Classified documents that appeared online, with details ranging from Ukraine’s air defenses to Israel’s Mossad spy agency, have U.S. officials scrambling to identify the leak’s source, with some experts saying it could be an American.
Officials say the breadth of topics addressed in the documents, which touch on the war in Ukraine, China, the Middle East and Africa, suggest they may have been leaked by an American rather than an ally.
‘The focus now is on this being a U.S. leak, as many of the documents were only in U.S. hands,’ Michael Mulroy, a former senior Pentagon official, told Reuters in an interview.
The authenticity of the documents is still in doubt as experts suggest they could have been altered or used as a misinformation campaign to suit Russia’s agenda. They pointed to how some of the documents giving battlefield casualty estimates from Ukraine were altered to minimize Russian losses.
An initial batch of documents labeled ‘Secret’ and ‘Top Secret’ – reportedly containing charts on the war in Ukraine as well as the strengths of different battalions – first circulated on Twitter and Russian Telegram channels last month.
And a further batch of documents of more than 100 Pentagon documents – this time also detailing US national security interests pertaining to areas including China and Israel’s Mossad spy agency – was being shared on Twitter on Friday, the New York Times reported.
Classified documents that appeared online, with details ranging from Ukraine’s air defenses to Israel’s Mossad spy agency, have U.S. officials scrambling to identify the leak’s source, with some experts saying it could be an American. Pictured: US Defense Secretary Lloyd Austin arrives for meetings at the Pentagon on March 30
A Ukrainian serviceman fires a rocket-propelled grenade (RPG) from a launcher during a training exercise in the Donetsk region on April 7
One of the leaked Western documents regarding the Ukraine – Russia war
The Justice Department has now launched a criminal investigation into the possible release of the Top Secret documents, which mostly pertain to the state of the Ukraine war.
Two U.S. officials told Reuters on Sunday that they have not ruled out that the documents may have been doctored to mislead investigators as to their origin or to disseminate false information that may harm U.S. security interests.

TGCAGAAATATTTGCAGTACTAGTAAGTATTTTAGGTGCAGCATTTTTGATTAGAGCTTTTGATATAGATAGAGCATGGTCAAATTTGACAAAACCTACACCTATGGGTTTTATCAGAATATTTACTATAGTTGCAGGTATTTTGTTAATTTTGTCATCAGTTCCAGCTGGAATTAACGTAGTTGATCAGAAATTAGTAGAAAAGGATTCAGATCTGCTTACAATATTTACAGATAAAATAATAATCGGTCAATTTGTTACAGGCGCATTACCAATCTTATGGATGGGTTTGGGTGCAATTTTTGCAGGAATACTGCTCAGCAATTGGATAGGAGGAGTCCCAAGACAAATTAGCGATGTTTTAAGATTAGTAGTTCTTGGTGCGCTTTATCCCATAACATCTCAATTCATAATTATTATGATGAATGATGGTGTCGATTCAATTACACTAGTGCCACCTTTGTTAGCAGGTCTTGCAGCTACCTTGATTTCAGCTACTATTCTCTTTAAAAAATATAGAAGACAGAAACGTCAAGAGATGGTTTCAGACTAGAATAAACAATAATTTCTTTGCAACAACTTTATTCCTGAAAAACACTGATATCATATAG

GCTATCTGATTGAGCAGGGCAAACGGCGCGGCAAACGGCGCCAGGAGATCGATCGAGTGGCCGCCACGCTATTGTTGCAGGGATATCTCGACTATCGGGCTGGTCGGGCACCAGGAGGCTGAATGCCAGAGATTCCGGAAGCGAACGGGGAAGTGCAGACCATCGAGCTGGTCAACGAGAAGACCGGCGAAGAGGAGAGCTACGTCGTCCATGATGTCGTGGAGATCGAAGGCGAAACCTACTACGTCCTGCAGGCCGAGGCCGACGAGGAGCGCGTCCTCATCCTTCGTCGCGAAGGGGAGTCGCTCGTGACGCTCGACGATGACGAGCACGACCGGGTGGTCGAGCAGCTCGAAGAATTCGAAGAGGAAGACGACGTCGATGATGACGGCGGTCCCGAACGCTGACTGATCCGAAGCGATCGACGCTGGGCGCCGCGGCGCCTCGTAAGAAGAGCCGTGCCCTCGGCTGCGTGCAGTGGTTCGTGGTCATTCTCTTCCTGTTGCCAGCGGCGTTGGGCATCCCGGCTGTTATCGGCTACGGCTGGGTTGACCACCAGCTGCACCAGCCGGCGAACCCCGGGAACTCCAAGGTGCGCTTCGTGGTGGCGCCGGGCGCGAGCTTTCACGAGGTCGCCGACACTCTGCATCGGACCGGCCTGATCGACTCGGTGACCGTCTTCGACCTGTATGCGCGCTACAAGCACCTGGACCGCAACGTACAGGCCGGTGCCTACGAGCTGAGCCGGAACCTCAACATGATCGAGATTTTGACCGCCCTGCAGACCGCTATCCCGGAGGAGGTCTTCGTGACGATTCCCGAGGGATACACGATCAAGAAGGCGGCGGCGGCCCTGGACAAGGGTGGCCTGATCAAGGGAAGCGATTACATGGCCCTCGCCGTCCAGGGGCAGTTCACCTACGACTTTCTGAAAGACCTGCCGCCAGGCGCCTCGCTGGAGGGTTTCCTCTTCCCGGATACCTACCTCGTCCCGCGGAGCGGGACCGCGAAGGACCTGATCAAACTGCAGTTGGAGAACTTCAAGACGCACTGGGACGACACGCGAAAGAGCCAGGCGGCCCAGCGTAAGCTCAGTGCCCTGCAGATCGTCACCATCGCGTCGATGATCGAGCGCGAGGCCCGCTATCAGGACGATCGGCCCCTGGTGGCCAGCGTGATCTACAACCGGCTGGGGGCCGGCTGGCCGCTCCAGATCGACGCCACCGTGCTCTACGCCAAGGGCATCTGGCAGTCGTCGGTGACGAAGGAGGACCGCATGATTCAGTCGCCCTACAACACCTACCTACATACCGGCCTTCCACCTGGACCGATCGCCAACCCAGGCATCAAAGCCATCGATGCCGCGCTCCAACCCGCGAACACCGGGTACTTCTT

Some inaccuracies – including estimates of Russian troops deaths that are significantly lower than numbers publicly stated by U.S. officials – have led some to question the documents’ authenticity.
‘It is very important to remember that in recent decades, the Russian special services’ most successful operations have been taking place in Photoshop,’ Andriy Yusov, a spokesman for Ukraine’s military intelligence directorate, said on Ukrainian TV.
‘From a preliminary analysis of these materials, we see false, distorted figures on losses on both sides, with part of the information collected from open sources.’
In a statement on Sunday, the Pentagon said it was reviewing the validity of the photographed documents that ‘appear to contain sensitive and highly classified material.’
Two U.S. defense officials, speaking on condition of anonymity because of the sensitivity of the matter, said the Pentagon was examining procedures governing how widely some of the most sensitive U.S. secrets are shared.
Some of the documents, one of the officials said, would most likely have been available to thousands of people with U.S. and allied government security clearances despite being highly sensitive, as the information directly affected those countries.
The Pentagon on Sunday said in a statement that an interagency effort was assessing the impact the photographed documents could have on U.S. national security as well as that of close American allies, a standard procedure known as ‘damage assessment’ for leaks of classified information.
Ukrainian servicemen stand in a trench near their position near the town of Bakhmut, Donetsk region on April 8
The first official said the number of people who had access to the documents underscores that sensitive information was perhaps being shared too widely with personnel who might not require the level of detail some of the documents contained.
‘The Pentagon has needed to curtail the unbridled access to some of the most sensitive intel when they’ve (got) no justifiable reason to have it,’ the first official said.
The two officials said further that although the leaks were highly concerning, many of them provided only snapshots of time in February and March – when they were dated – but did not appear to disclose anything about future operations.